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A poem titled Loves by American poet Stephen Dunn inspired me to write a poem about everything I love about my work as a doctor.
POETRY FOR THE PANDEMIC
I hope that in these difficult times, you are still able to find something to love about being a doctor, nurse, or health care professional. In mid-life, when I began writing poetry, I was strongly influenced by the work of the Pulitzer Prize winning American poet Stephen Dunn. Stephen had written a poem titled Loves that inspired me to write a poem about everything I love about my work as a doctor.
I love my long white coat, belted in back,
deep pockets filled with tourniquet, tuning fork,
reflex hammer and pens; the pride of uniform
grown from short white to long blue and long gray,
until finally, long white and arrival as Chief,
each coat earned with tears and blood on my sleeves.
I love the purity of white,
as if the great whale’s strength and mystery
and power surround my body,
the way each patient, even the most demented,
recognizes white coat means doctor.
I love the library’s old book smell
and a new text’s clean gloss,
the endless flow of journals, data
that seem so solid before the ground moves
and grand theories yield to a few humble facts;
the miracle of the Cloud, Up to Date,
everything known and unknown
for longer than I have searched or breathed,
the infinity of my ignorance.
I love the big words and their sounds:
Serratia, Pseudomonas, choreoathetosis,
how words shrink to CATS and SPECTS,
crits and Cipro and adenoCA,
the illusion: we control by naming.
And I would love the words even more
if I did not know their meanings,
the abbreviated way we dismiss people
as left hemis, diabetics, schizophrenics,
my shame for comfort I have stolen
beneath a word’s cool shadow.
I love a stethoscope draped around my neck
casual as a towel at poolside,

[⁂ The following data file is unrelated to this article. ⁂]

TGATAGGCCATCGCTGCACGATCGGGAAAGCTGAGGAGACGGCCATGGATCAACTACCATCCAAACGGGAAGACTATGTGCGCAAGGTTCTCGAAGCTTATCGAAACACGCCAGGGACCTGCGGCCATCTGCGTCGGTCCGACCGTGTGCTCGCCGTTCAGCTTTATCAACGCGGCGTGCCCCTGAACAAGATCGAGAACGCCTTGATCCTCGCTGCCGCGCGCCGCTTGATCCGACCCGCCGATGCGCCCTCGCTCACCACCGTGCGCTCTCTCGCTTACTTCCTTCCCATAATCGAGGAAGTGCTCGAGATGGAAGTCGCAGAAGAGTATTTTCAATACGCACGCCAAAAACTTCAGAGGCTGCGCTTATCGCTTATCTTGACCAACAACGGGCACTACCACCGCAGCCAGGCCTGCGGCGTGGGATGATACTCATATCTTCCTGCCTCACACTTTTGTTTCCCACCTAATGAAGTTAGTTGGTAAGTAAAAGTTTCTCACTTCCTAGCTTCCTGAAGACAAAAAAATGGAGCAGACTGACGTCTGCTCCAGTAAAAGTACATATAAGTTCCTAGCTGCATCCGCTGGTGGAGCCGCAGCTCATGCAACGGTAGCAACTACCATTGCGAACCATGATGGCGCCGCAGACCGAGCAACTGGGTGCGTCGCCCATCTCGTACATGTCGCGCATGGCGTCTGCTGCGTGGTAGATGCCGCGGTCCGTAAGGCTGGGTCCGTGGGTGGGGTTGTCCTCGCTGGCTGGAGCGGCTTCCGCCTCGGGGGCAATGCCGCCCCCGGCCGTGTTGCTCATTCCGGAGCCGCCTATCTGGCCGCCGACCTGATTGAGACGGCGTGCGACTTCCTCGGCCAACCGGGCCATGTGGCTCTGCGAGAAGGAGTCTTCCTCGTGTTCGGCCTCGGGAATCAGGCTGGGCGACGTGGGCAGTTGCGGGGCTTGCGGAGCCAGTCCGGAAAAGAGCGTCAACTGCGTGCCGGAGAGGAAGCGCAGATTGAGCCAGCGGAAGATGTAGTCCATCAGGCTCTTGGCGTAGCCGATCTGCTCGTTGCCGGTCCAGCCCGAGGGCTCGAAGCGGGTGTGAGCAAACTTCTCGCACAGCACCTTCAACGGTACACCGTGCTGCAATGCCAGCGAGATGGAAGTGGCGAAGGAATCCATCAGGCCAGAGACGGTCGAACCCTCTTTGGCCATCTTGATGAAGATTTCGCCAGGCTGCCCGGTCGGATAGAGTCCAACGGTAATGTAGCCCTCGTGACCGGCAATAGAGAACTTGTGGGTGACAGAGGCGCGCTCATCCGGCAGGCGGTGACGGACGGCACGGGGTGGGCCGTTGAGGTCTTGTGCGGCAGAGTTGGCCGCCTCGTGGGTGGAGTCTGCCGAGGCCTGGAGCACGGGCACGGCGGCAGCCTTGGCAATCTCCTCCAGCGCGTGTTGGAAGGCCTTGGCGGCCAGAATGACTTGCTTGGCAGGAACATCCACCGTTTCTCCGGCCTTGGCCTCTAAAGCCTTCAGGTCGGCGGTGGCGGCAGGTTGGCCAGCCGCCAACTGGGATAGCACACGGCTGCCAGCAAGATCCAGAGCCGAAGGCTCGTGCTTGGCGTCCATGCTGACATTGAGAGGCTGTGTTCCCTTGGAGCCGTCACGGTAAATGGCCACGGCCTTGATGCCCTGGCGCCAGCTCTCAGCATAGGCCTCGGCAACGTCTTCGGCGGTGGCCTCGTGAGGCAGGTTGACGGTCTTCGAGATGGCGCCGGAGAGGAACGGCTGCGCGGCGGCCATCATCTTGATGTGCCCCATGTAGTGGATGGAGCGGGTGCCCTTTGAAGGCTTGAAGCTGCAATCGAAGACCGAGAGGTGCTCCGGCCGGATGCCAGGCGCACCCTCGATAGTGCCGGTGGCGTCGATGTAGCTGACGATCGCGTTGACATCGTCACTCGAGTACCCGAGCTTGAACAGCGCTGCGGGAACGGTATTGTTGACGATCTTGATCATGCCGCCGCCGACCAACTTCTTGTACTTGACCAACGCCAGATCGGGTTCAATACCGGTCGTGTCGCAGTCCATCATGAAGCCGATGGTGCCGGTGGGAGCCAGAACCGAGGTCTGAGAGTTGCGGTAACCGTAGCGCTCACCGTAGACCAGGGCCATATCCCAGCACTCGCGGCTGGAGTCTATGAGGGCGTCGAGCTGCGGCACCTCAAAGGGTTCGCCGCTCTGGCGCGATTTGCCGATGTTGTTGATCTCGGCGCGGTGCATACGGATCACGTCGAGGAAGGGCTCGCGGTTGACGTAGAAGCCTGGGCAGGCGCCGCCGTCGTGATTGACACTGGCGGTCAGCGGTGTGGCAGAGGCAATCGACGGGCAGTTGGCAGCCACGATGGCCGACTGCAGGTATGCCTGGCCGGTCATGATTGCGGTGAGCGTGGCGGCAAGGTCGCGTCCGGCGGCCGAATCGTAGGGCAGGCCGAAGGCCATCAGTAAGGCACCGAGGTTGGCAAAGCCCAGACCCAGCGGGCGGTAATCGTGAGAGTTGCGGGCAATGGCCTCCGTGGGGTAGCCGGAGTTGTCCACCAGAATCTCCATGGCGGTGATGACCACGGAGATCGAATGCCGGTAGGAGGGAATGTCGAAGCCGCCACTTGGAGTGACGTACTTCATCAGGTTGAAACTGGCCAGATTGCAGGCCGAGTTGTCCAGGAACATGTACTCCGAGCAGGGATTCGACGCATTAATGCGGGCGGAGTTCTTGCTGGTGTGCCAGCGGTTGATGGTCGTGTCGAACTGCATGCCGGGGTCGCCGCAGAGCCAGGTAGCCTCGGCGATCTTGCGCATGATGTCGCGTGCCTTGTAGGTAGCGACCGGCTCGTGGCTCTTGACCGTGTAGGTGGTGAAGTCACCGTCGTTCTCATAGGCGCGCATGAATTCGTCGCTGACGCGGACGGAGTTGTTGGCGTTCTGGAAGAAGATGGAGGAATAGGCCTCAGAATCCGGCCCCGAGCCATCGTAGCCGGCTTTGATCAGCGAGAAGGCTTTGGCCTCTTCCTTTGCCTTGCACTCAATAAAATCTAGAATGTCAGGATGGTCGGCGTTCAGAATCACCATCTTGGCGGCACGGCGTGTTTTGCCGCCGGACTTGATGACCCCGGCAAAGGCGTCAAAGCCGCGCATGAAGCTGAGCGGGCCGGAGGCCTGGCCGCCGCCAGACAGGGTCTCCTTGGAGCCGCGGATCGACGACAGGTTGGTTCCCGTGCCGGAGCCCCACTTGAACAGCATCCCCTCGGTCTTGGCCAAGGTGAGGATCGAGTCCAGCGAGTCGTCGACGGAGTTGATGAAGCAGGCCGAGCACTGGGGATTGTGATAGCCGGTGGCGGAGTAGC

my swoon for our tools: Queen’s Square hammer,
soundings my hands percuss,
weathermap shadows on ultrasound,
a cardiogram’s sharp repetition,
the rolling sea in fathoms of brain waves.
Yet the tools I love most are my eyes
that measure in an instant, how sick, how well.
I love a nurse who knows the doses
and the patient and family’s story,
moments in crisis we become each other’s hands,
teamwork that appears sudden as a star.
I love the banter, the jokes, the sexual charge
so alive in the constant presence of death.
And because I am a hatmaker’s son
I love a nurse’s white winged cap.
I love to pretend I’ve saved a life
though I know it’s just a postponement
before pronouncement and suffering’s end
when I bend, humble and yielding.
I love the drama, keeping cool in crisis,
running a Code, giving good advice,
the way each story shines a beam of humor
if I can place my mind at a certain angle,
the laughter that lets me go on.
I love my patients, not as a group, but one by one,
their varieties of trust below the surface,
permission to ask about blood and bowel movements,
lives and loves, how they come with their own yearning
questions I answer by listening without judgment,
the miracle that listening is sometimes enough.
I love to come home to my orchard when apples are ripe,
watch my daughter slice garlic
and my wife arrange lilies in a vase,
the vacation surprise that people can eat and pee,
walk without walkers or an IV pole.
And I love to take off my white coat, the stethoscope,
forget the big words and listening’s weight,
all the sounds and smells and tests
of this life I have chosen,
and remember the white and bloodless world I knew
before I fell in love.
Dr Berlinis Instructor in Psychiatry at University of Massachusetts Medical School, and Poetry of the Times columnist